Singapore, Malaysia conduct chemical spill exercise at Tuas

Wayne Chan Channel NewsAsia 28 Jul 11;

SINGAPORE: The National Environment Agency (NEA) and Johor's Department of Environment (DOE) conducted an emergency exercise at the Tuas Second Link on Thursday morning.

The exercise simulates the spillage of hazardous chemicals on both land and sea at the crossing. It was held on the Malaysian side for the first time, 500 metres away from the Singapore Tuas Checkpoint, and included some new elements.

Each year, about 110,000 tonnes of hazardous chemicals are transported between Malaysia and Singapore.

While there have been no accidents involving the transportation of hazardous chemicals at the crossing, NEA said the exercise ensures that the relevant emergency response agencies are able to react quickly to minimise the consequences of such accidents.

NEA chief executive officer Andrew Tan said, "The bilateral exercise underscores the strong cooperation between both countries in ensuring that agencies are ready to respond to any chemical spill accident on the Second Link in a coordinated and effective manner."

The 27 agencies (20 from Malaysia and 7 from Singapore) and 540 personnel (340 from Malaysia and 200 from Singapore), led by the NEA and DOE finished the task of clearing the simulated chemical spill half-an-hour ahead of time on Thursday morning.

Mr Tan said: "What you have seen this year is a more complex exercise involving more casualties, involving three different types of chemicals. And also involving the difficult task of trying to evacuate the casualties as well as contain the chemical spill which is combustible."

Director-General of the Department of Environment of Malaysia, Dato Hajah Rosnani Binti Ibarahim, said: "I see an improvement in terms of coordination from both sides. Singapore's SCDF and Malaysia's BOMBA are working very closely. The environment agencies are working very closely.

"But what is important is that we have to continue to work closely in terms of communication. Communication is very important in all incidences because that will dictate how fast we can react."

This is the eighth exercise conducted to test the operational effectiveness of the Emergency Response Plan (ERP) jointly developed by NEA and DOE as part of the bilateral cooperation programme under the Malaysia-Singapore Joint Committee on the Environment.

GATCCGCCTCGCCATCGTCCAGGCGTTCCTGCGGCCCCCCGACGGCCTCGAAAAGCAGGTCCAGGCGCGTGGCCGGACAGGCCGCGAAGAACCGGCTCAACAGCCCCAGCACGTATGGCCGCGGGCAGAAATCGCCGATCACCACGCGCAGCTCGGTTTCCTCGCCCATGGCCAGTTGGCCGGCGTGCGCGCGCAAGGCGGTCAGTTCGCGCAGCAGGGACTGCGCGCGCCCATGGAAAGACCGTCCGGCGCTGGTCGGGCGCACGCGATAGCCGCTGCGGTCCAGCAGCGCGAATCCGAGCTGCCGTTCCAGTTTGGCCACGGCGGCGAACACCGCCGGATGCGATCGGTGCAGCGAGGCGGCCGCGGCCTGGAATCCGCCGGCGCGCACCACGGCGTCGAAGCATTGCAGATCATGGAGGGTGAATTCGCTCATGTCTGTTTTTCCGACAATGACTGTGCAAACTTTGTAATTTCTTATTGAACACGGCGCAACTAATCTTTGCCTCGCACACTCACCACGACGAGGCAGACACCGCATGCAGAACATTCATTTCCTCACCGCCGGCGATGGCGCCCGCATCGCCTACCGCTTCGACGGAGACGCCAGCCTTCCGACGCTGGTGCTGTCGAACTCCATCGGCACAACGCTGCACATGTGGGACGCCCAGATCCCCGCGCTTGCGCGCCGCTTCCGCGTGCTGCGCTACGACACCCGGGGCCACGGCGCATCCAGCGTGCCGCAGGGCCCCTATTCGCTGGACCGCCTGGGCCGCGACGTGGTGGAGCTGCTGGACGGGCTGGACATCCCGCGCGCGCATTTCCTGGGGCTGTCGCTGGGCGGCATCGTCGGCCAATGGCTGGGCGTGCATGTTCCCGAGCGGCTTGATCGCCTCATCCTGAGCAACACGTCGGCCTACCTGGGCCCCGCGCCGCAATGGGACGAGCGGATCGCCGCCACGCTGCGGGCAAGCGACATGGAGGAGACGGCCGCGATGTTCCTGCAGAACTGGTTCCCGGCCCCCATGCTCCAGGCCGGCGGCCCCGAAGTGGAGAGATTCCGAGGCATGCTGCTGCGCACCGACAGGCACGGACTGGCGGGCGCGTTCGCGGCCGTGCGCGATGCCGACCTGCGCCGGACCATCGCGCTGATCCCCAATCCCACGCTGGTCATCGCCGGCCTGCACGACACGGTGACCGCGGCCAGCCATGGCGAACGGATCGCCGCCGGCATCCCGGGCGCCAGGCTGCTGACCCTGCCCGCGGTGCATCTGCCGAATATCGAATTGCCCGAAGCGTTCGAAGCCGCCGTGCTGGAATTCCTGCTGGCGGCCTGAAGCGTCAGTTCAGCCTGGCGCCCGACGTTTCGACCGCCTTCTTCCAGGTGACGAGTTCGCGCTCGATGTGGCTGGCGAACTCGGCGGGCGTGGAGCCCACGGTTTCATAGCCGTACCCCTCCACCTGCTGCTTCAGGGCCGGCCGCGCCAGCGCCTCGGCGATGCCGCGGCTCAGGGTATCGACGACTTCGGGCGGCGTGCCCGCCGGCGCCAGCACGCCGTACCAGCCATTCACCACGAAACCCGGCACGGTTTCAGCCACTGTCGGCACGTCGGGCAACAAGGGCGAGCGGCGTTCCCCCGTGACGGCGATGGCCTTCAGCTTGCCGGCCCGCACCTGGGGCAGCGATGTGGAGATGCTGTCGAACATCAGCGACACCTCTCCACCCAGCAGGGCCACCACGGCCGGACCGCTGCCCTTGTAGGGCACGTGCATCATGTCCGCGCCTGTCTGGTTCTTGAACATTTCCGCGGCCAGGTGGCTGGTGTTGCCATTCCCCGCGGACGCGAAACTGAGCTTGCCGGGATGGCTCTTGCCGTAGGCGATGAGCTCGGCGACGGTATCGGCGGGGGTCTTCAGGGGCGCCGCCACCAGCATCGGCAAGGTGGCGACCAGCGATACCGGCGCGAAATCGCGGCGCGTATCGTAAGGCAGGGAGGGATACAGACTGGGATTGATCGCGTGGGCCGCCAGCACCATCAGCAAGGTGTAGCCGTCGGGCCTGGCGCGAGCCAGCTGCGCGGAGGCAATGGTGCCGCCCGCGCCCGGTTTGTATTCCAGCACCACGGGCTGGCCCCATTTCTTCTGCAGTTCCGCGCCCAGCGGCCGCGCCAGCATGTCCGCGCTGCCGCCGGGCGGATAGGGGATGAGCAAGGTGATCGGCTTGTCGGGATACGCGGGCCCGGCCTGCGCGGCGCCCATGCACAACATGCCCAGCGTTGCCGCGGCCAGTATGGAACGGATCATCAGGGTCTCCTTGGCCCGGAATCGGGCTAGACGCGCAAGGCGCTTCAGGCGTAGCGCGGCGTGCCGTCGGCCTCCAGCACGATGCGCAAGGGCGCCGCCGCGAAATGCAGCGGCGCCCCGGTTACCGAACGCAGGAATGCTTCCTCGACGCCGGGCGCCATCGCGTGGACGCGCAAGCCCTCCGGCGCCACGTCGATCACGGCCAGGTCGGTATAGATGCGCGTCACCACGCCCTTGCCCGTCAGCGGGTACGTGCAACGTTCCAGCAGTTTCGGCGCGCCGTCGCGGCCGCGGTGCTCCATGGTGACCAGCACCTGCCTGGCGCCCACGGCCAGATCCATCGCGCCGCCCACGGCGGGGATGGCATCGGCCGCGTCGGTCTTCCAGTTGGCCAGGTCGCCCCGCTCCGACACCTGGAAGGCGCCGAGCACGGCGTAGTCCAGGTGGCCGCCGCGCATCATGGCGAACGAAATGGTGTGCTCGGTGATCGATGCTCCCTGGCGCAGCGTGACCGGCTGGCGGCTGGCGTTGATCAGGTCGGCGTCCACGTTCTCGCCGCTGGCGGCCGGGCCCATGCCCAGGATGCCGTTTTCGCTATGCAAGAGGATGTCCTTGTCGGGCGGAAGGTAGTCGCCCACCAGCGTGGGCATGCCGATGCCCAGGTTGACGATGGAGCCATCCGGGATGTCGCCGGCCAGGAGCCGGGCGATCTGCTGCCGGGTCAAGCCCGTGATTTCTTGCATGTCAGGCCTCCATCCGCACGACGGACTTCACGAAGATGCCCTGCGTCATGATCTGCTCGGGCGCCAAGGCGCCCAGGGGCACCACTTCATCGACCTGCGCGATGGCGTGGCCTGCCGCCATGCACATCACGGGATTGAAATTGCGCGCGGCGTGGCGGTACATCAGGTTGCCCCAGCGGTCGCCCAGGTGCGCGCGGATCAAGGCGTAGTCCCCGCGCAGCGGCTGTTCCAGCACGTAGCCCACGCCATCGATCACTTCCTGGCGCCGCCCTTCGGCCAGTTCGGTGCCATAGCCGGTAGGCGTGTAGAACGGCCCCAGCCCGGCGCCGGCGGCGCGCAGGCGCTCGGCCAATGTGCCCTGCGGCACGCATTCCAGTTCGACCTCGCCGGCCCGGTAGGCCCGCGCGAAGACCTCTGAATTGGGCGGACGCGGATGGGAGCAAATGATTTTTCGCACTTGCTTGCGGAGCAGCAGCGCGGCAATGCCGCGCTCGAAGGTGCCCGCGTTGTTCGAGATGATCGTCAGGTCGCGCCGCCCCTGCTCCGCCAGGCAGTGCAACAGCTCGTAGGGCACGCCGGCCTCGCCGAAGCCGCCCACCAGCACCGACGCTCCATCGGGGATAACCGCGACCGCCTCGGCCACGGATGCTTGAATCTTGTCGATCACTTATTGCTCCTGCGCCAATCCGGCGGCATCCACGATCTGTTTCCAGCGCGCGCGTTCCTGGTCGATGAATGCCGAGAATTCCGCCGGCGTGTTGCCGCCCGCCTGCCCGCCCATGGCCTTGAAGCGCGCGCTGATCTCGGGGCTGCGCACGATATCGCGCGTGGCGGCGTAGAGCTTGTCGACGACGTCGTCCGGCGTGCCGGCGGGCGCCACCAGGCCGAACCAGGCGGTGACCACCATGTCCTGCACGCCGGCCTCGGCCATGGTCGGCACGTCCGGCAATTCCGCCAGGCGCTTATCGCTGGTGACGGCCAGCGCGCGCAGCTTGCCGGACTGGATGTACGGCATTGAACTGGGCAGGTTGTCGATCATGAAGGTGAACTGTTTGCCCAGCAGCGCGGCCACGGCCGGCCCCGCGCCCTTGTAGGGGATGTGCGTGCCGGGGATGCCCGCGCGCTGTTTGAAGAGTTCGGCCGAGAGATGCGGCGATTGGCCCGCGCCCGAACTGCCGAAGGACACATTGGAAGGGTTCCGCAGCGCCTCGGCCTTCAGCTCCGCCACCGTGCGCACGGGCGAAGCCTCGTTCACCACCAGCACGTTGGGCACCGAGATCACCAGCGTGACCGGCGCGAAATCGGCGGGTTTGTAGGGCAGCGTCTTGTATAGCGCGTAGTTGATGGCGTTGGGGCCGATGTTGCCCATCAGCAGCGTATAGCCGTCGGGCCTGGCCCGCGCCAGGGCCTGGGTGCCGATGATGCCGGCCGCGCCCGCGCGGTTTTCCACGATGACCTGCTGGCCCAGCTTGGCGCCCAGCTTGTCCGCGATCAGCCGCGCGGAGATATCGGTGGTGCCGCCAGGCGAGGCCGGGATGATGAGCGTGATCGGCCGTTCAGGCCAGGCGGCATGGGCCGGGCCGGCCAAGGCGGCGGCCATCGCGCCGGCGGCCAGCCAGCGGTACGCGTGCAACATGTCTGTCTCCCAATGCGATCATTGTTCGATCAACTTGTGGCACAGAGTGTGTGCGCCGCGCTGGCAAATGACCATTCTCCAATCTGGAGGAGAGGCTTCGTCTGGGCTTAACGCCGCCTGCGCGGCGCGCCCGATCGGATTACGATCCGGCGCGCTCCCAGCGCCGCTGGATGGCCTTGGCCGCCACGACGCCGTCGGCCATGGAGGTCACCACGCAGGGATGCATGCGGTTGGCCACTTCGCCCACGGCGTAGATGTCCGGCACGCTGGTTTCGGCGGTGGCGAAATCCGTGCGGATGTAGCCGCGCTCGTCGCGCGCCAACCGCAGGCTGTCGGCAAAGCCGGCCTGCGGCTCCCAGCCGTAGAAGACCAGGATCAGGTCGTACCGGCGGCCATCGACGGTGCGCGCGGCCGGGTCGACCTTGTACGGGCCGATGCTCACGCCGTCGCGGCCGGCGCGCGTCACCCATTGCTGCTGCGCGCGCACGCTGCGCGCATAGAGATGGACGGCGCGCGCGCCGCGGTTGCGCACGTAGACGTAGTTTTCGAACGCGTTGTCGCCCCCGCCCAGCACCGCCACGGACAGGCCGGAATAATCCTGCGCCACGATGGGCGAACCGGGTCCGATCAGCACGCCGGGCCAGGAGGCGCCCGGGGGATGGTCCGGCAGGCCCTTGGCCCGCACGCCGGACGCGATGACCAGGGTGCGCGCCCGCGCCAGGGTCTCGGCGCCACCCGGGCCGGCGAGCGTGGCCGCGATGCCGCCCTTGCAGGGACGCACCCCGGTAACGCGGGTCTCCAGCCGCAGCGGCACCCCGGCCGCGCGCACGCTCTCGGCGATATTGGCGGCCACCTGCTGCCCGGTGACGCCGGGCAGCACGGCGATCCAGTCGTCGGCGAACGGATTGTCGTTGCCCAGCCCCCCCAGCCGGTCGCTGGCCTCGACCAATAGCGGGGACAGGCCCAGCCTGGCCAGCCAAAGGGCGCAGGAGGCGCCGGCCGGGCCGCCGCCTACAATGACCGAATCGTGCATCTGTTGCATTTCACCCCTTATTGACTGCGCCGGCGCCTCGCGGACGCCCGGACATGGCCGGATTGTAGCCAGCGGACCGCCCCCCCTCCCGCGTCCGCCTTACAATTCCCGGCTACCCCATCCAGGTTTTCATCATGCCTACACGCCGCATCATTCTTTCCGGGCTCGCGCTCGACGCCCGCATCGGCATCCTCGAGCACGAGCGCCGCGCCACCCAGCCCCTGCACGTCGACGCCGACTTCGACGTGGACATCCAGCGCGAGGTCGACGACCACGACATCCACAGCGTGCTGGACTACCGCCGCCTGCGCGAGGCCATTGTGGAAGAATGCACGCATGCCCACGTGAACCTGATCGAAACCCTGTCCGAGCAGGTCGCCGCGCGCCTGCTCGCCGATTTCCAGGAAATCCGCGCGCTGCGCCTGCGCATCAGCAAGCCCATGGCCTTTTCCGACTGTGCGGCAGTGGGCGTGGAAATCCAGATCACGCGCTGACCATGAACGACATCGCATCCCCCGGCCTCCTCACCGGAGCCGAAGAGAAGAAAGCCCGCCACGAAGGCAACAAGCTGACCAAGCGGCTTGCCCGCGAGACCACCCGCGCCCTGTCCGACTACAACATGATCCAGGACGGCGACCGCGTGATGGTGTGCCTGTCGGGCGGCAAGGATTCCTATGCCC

- CNA/cc/ac

500 tackle 'chemical accident'
The New Straits Times 29 Jul 11;

JOHOR BARU: It was only a simulation exercise of a "chemical accident" at the Second Link here, but the slow moving traffic at times got some motorists worried that it was for real.

The joint emergency response exercise by Singapore and Malaysian government agencies began about 10am with the "accident" occurring at a spot some 500m from the island republic's Tuas checkpoint.

It resulted in that part of the road leading to the checkpoint being closed and traffic diverted to one of the two lanes on the opposite side of the road heading to Malaysia.

The exercise, called the 8th Malaysia-Singapore joint exercise on emergency response plan for chemical spills on the Second Link, ended at 11.15am with 500 personnel from both countries participating.

Department of Environment director-general Datuk Rosnani Ibarahim said that although no major accidents had ever occurred at the Second Link, there was still a need to prepare.

Singapore's National Environment Agency chief executive officer Andrew Tan said there were always lessons to be learnt from such exercises as it allowed those involved to see how each agency responded to emergencies.

Yesterday's exercise saw a tanker carrying 20 tonnes of phenol bound for Singapore being involved in an "accident" with a motorcyclist and pillion rider.

It then "slammed" into a car and a lorry transporting sulphuric acid and nitric acid.